In honor of Black History Month we’ve provided a few fun and challenging math problems. Try these out.

1. On 25 March 1965, Martin Luther King led thousands of nonviolent demonstrators on a 5-day, 54-mile march from Selma, Alabama to the steps of the capitol in Montgomery, Alabama. According to the American College of Sports Medicine the average step length of an adult is 2.6 feet or about 31 inches. There are 5,280 feet in a mile.

Can you determine how many steps were taken by someone marching the entire distance from Selma to Montgomery Alabama? (To estimate there are about 2000 steps in a mile)

2. A court order restricted the number of marchers to 300 when passing over a stretch of two-lane highway. However, on the final day of the march, when the road reached four lanes the number of demonstrators swelled to 25,000.

What was the percentage of increase?

3. An African-American and son of a former slave, Benjamin Banneker rose to fame as a brilliant scientist, scholar and mathematician. He wrote and collected mathematical puzzles written in verse. Here is one that can be a lot of fun to try and figure out. See how close you can come to answering the question “How many leaps did the hound have to make to catch the hare?

When fleecy skies have Cloth’d the ground

With a white mantle all around

Then with a grey hound Snowy fair

In milk white fields we Cours’d a Hare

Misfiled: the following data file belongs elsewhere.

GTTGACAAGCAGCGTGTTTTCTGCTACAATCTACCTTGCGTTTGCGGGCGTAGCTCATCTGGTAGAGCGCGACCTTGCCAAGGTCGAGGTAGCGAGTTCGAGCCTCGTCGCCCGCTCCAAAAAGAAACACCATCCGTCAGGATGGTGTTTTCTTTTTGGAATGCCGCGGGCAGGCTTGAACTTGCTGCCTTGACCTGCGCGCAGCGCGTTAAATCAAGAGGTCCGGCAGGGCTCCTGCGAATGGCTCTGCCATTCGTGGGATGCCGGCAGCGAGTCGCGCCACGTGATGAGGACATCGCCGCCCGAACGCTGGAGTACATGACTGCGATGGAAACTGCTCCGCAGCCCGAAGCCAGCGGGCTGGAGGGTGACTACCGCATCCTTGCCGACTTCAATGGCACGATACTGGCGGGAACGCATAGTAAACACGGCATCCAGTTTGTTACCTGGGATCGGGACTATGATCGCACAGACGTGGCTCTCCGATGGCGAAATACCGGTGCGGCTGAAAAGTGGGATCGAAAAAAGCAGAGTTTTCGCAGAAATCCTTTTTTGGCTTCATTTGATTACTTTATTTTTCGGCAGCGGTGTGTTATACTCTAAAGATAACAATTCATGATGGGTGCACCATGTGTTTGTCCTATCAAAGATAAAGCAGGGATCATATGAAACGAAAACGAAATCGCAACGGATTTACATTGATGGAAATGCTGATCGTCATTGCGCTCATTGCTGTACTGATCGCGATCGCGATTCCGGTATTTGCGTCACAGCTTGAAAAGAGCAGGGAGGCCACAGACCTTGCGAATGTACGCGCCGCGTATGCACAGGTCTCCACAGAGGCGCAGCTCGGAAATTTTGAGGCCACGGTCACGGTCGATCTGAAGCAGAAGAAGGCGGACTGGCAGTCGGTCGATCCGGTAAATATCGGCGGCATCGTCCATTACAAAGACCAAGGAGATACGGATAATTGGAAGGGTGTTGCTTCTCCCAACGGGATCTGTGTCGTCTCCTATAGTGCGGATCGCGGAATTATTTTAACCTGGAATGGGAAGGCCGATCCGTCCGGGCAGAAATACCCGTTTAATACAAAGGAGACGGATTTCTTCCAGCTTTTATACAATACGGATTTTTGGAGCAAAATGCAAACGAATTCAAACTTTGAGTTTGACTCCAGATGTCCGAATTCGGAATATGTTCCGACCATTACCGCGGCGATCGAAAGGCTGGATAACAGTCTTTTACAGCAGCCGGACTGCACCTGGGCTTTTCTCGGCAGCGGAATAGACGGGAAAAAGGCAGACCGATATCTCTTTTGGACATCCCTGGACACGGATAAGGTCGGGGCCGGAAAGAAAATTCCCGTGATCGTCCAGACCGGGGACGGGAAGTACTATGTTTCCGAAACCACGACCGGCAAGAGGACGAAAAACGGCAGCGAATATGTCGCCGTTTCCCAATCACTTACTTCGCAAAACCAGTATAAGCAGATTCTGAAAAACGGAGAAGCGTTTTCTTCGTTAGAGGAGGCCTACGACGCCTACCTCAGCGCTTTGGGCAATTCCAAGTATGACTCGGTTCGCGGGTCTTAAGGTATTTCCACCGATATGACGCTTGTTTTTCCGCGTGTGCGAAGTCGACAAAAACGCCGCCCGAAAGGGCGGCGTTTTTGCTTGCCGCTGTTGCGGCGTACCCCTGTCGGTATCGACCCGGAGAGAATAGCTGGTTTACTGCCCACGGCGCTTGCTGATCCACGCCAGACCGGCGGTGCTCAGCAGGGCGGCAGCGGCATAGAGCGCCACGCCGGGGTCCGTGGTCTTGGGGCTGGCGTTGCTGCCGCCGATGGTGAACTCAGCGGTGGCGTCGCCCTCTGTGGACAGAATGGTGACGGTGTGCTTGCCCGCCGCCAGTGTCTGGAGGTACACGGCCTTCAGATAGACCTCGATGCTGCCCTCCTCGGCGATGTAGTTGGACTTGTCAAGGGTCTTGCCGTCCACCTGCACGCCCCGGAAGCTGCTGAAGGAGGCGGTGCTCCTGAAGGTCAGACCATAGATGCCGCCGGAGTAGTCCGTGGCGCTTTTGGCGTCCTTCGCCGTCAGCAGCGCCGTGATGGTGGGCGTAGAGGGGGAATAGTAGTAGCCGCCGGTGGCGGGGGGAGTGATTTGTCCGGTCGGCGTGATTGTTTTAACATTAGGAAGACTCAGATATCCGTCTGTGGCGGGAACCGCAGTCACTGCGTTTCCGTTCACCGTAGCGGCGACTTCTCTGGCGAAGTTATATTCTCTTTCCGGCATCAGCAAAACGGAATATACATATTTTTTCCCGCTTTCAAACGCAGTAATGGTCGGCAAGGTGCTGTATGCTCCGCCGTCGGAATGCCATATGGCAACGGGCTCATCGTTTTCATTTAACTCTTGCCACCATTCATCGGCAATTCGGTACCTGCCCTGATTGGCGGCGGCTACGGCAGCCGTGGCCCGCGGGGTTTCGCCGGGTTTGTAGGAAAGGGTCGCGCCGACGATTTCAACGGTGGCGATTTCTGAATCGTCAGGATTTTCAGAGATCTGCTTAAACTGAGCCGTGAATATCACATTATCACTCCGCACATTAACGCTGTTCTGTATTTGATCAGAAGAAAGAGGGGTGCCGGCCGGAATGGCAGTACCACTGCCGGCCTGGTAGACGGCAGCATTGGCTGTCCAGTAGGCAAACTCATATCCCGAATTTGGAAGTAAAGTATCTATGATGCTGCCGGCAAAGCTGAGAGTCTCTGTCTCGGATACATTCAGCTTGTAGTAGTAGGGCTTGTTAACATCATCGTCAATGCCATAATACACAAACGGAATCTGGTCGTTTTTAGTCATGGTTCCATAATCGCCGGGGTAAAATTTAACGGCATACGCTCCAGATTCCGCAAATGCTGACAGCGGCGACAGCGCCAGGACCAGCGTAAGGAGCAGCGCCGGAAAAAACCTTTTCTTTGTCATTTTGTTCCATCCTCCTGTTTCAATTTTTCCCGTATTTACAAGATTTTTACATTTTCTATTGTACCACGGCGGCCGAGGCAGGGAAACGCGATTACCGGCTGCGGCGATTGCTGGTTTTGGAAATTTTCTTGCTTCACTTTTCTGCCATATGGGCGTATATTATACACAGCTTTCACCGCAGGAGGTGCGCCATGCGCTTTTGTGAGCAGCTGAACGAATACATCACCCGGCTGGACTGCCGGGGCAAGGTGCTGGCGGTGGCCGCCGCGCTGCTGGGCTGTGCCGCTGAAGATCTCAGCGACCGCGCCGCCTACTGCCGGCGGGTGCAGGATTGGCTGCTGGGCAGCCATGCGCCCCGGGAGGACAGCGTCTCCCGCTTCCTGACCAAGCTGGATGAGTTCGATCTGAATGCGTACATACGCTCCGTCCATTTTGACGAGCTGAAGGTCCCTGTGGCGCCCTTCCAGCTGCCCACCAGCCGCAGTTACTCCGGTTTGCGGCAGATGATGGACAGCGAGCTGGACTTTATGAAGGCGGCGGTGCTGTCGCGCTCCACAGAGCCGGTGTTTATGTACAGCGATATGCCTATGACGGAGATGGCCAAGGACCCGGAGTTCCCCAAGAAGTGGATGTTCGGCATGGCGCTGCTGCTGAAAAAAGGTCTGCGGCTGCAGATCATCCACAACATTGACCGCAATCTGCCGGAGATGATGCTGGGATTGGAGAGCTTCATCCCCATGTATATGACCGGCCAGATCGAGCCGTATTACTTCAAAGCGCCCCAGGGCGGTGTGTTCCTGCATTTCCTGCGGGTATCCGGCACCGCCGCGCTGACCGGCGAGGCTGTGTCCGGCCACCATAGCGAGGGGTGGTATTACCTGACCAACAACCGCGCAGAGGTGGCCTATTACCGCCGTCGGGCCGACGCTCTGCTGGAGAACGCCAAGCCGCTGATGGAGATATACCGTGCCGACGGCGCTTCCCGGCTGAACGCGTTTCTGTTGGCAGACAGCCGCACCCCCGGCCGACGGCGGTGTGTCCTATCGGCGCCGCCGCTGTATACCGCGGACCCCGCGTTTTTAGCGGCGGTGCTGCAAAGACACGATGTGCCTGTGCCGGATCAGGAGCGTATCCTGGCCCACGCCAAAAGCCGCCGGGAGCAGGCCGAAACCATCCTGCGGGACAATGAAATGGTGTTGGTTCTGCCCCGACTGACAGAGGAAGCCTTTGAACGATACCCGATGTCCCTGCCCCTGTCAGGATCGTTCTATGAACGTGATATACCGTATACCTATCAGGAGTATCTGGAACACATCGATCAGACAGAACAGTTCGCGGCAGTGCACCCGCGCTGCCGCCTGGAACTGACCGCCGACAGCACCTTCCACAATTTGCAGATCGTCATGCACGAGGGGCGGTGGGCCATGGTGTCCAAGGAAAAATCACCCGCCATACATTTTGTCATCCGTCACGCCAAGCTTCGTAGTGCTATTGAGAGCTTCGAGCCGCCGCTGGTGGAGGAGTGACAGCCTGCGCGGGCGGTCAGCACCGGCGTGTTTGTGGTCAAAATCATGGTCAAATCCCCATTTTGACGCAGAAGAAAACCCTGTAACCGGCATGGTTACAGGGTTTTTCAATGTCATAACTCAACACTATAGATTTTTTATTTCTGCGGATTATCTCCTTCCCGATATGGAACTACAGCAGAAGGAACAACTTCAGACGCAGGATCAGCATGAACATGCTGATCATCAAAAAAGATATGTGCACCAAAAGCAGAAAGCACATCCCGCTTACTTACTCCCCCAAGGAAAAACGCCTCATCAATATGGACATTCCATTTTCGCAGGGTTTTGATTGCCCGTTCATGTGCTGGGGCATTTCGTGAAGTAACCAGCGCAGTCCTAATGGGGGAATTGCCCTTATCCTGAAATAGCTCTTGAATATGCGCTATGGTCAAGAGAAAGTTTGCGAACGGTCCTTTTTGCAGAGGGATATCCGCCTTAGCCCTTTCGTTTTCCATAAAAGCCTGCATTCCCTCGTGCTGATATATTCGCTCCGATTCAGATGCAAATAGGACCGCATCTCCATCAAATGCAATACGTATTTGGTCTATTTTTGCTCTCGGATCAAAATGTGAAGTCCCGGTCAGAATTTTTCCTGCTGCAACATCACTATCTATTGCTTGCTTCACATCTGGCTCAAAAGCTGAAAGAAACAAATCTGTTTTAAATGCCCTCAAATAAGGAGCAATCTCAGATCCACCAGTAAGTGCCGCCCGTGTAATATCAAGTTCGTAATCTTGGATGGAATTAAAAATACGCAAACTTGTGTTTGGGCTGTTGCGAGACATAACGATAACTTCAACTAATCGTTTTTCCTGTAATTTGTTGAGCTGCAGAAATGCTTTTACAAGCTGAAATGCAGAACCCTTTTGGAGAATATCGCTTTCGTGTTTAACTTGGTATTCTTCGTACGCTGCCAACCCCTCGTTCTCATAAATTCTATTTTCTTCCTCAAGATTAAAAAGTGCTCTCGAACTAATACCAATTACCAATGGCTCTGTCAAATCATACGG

Just in the midst of a Champaign

We set her up, away she ran,

The Hound I think was from her then

Just thirty leaps or three times ten

Oh it was pleasant for to see

How the Hare did run so timorously

But yet so very Swift that I

Did think she did not run but Fly

When the Dog was almost at her heels

She quickly turn’d, and down the fields

She ran again with full Career

And ‘gain she turn’d to the place she were

At every turn she gain’d of ground

As many yards as the greyhound

Could leap at thrice, and She did make,

Just Six, if I do not mistake

Four times She Leap’d for the Dogs three

But two of the Dogs leaps did agree

With three of hers, nor pray declare

How many leaps he took to Catch the Hare.

Just Seventy two I did Suppose,

An Answer false from thence arose,

I Doubled the Sum of Seventy two,

But still I found that would not do,

I mix’d the Numbers of them both,

Which Shew’d so plain that I’ll make Oath,

Eight hundred leaps the Dog to make,

And Sixty four, the Hare to take.

For hints on solving this complex verse problem see John F. Mahoney’s excellent discussion of this and other Banneker puzzles

http://apcentral.collegeboard.com/apc/members/courses/teachers_corner/34224.html#name7